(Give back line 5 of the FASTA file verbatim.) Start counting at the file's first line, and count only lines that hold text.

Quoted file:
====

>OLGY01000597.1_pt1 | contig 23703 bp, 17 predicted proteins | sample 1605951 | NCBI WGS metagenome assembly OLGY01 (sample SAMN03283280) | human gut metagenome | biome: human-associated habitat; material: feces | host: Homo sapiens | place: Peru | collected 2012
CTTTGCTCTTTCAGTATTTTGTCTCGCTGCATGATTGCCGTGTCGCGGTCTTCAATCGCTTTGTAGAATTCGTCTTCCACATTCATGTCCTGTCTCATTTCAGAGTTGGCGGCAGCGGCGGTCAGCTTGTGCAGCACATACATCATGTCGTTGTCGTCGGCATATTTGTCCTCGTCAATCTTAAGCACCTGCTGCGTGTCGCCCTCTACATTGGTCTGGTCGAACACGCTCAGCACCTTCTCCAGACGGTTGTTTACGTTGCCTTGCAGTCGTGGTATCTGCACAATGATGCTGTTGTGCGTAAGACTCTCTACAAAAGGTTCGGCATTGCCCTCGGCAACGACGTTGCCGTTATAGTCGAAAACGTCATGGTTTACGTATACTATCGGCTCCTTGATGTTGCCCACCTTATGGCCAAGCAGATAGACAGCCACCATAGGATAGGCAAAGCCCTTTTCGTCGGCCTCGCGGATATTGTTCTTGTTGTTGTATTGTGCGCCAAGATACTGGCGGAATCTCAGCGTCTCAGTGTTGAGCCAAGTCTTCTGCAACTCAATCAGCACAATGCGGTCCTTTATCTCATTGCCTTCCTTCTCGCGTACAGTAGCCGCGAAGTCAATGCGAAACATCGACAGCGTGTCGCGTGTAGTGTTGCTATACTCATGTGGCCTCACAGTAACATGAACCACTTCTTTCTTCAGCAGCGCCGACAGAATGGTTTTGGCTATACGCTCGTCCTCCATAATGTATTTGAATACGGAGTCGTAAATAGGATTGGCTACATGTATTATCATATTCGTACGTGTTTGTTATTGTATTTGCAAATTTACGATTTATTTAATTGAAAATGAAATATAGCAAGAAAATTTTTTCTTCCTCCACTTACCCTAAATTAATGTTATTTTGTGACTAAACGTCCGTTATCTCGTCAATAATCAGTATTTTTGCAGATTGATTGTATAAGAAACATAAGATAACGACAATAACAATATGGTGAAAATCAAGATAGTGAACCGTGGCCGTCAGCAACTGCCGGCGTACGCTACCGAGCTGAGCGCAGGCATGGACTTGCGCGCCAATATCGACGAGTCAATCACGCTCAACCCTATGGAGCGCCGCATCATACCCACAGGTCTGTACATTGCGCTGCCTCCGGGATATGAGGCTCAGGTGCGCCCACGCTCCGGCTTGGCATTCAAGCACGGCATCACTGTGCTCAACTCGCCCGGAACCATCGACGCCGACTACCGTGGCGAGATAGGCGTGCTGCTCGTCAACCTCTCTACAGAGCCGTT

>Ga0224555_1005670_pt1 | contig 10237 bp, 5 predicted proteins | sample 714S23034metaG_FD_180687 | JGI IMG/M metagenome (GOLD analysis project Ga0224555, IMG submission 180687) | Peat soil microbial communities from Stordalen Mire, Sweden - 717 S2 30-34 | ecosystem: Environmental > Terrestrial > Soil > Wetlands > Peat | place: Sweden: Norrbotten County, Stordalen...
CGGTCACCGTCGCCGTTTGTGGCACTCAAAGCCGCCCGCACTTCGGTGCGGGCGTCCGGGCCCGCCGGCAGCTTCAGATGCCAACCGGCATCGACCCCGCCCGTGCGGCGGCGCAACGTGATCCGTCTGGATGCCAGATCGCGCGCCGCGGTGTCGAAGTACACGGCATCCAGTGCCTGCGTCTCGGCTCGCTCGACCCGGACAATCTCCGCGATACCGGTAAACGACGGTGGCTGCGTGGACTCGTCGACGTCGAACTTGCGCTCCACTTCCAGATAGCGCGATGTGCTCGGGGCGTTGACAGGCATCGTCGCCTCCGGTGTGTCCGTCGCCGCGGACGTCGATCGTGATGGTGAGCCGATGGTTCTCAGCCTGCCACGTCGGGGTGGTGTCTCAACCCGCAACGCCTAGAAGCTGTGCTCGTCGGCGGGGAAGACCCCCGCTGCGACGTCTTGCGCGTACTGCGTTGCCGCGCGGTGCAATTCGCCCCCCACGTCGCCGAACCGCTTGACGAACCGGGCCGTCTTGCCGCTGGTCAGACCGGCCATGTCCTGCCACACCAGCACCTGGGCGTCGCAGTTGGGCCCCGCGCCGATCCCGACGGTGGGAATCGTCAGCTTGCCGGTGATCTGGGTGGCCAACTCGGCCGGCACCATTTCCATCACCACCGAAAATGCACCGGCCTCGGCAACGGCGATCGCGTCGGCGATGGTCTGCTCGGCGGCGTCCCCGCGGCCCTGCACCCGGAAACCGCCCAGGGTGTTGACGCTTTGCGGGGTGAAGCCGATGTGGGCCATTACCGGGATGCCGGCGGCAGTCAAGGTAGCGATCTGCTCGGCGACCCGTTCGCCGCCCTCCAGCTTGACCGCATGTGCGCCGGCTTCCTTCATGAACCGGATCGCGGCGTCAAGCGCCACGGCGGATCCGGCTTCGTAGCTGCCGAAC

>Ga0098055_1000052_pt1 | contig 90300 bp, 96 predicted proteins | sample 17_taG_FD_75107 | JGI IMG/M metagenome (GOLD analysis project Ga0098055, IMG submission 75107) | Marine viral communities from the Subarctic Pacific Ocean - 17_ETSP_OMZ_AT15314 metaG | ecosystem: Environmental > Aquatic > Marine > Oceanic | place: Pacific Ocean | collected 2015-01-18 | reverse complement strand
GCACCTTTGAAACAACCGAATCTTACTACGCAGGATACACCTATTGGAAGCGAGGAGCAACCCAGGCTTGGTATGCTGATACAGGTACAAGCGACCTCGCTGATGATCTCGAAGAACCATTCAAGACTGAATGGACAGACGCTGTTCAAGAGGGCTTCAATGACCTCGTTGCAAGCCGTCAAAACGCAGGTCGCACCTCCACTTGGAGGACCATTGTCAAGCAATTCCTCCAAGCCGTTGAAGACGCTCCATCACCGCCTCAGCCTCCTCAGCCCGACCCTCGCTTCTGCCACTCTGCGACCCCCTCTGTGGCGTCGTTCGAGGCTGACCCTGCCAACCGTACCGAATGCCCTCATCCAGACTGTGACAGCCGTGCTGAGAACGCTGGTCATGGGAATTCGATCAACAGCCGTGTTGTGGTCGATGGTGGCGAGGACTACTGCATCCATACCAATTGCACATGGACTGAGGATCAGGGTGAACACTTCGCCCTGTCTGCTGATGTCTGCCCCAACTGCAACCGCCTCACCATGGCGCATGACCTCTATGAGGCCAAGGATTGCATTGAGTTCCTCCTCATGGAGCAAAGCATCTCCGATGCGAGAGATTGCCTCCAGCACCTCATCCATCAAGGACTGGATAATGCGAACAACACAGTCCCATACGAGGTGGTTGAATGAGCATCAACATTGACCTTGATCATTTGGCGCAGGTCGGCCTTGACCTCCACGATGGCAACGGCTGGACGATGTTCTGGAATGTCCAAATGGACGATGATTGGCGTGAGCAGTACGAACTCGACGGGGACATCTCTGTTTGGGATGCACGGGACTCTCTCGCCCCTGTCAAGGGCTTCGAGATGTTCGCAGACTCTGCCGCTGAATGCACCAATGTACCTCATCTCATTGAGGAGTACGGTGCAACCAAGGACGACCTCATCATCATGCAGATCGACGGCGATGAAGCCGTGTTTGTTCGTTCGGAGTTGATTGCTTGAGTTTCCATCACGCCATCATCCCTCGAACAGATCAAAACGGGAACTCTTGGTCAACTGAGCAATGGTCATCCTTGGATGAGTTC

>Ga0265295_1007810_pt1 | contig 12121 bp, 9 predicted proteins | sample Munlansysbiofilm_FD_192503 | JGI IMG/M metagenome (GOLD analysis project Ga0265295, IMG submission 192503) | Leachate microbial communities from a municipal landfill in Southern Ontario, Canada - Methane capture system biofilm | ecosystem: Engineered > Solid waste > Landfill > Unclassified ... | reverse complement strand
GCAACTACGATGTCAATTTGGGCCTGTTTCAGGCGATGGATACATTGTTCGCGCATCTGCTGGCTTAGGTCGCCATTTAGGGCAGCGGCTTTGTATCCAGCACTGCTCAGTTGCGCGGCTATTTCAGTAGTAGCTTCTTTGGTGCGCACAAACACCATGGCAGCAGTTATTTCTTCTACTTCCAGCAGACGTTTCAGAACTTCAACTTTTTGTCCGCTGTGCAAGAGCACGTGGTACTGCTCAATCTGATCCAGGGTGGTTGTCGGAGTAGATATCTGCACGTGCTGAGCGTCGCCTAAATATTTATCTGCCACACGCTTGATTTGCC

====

>Ga0098055_1000052_pt1 | contig 90300 bp, 96 predicted proteins | sample 17_taG_FD_75107 | JGI IMG/M metagenome (GOLD analysis project Ga0098055, IMG submission 75107) | Marine viral communities from the Subarctic Pacific Ocean - 17_ETSP_OMZ_AT15314 metaG | ecosystem: Environmental > Aquatic > Marine > Oceanic | place: Pacific Ocean | collected 2015-01-18 | reverse complement strand